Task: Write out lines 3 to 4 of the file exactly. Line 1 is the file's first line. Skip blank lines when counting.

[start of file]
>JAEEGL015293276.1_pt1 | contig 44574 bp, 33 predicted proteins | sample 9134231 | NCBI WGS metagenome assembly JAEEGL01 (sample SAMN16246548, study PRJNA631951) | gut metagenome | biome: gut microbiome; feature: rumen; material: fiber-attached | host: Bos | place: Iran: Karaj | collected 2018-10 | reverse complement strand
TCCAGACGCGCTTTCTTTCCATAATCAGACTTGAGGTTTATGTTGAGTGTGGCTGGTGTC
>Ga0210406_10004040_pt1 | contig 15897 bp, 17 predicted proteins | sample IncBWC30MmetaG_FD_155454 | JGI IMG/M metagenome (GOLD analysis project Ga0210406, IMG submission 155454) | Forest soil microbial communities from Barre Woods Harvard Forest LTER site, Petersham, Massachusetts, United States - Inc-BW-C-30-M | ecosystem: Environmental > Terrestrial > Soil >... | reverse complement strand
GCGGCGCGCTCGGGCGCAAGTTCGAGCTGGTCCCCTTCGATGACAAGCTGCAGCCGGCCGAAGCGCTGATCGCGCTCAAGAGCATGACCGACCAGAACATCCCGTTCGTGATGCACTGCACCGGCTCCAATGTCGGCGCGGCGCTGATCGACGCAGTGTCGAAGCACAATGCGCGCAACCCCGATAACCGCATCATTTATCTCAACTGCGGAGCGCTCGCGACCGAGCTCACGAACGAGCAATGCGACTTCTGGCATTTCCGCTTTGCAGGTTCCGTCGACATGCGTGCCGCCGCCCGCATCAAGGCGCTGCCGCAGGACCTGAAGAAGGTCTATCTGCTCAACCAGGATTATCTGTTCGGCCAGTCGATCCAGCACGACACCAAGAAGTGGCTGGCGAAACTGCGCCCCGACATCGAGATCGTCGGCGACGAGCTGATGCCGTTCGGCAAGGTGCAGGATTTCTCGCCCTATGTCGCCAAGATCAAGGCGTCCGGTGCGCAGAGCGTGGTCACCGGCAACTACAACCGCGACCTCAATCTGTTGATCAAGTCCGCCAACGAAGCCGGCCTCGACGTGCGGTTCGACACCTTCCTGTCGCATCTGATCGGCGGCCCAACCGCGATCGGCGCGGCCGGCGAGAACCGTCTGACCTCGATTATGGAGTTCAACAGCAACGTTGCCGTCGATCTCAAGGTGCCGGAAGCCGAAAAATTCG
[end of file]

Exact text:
>Ga0210406_10004040_pt1 | contig 15897 bp, 17 predicted proteins | sample IncBWC30MmetaG_FD_155454 | JGI IMG/M metagenome (GOLD analysis project Ga0210406, IMG submission 155454) | Forest soil microbial communities from Barre Woods Harvard Forest LTER site, Petersham, Massachusetts, United States - Inc-BW-C-30-M | ecosystem: Environmental > Terrestrial > Soil >... | reverse complement strand
GCGGCGCGCTCGGGCGCAAGTTCGAGCTGGTCCCCTTCGATGACAAGCTGCAGCCGGCCGAAGCGCTGATCGCGCTCAAGAGCATGACCGACCAGAACATCCCGTTCGTGATGCACTGCACCGGCTCCAATGTCGGCGCGGCGCTGATCGACGCAGTGTCGAAGCACAATGCGCGCAACCCCGATAACCGCATCATTTATCTCAACTGCGGAGCGCTCGCGACCGAGCTCACGAACGAGCAATGCGACTTCTGGCATTTCCGCTTTGCAGGTTCCGTCGACATGCGTGCCGCCGCCCGCATCAAGGCGCTGCCGCAGGACCTGAAGAAGGTCTATCTGCTCAACCAGGATTATCTGTTCGGCCAGTCGATCCAGCACGACACCAAGAAGTGGCTGGCGAAACTGCGCCCCGACATCGAGATCGTCGGCGACGAGCTGATGCCGTTCGGCAAGGTGCAGGATTTCTCGCCCTATGTCGCCAAGATCAAGGCGTCCGGTGCGCAGAGCGTGGTCACCGGCAACTACAACCGCGACCTCAATCTGTTGATCAAGTCCGCCAACGAAGCCGGCCTCGACGTGCGGTTCGACACCTTCCTGTCGCATCTGATCGGCGGCCCAACCGCGATCGGCGCGGCCGGCGAGAACCGTCTGACCTCGATTATGGAGTTCAACAGCAACGTTGCCGTCGATCTCAAGGTGCCGGAAGCCGAAAAATTCG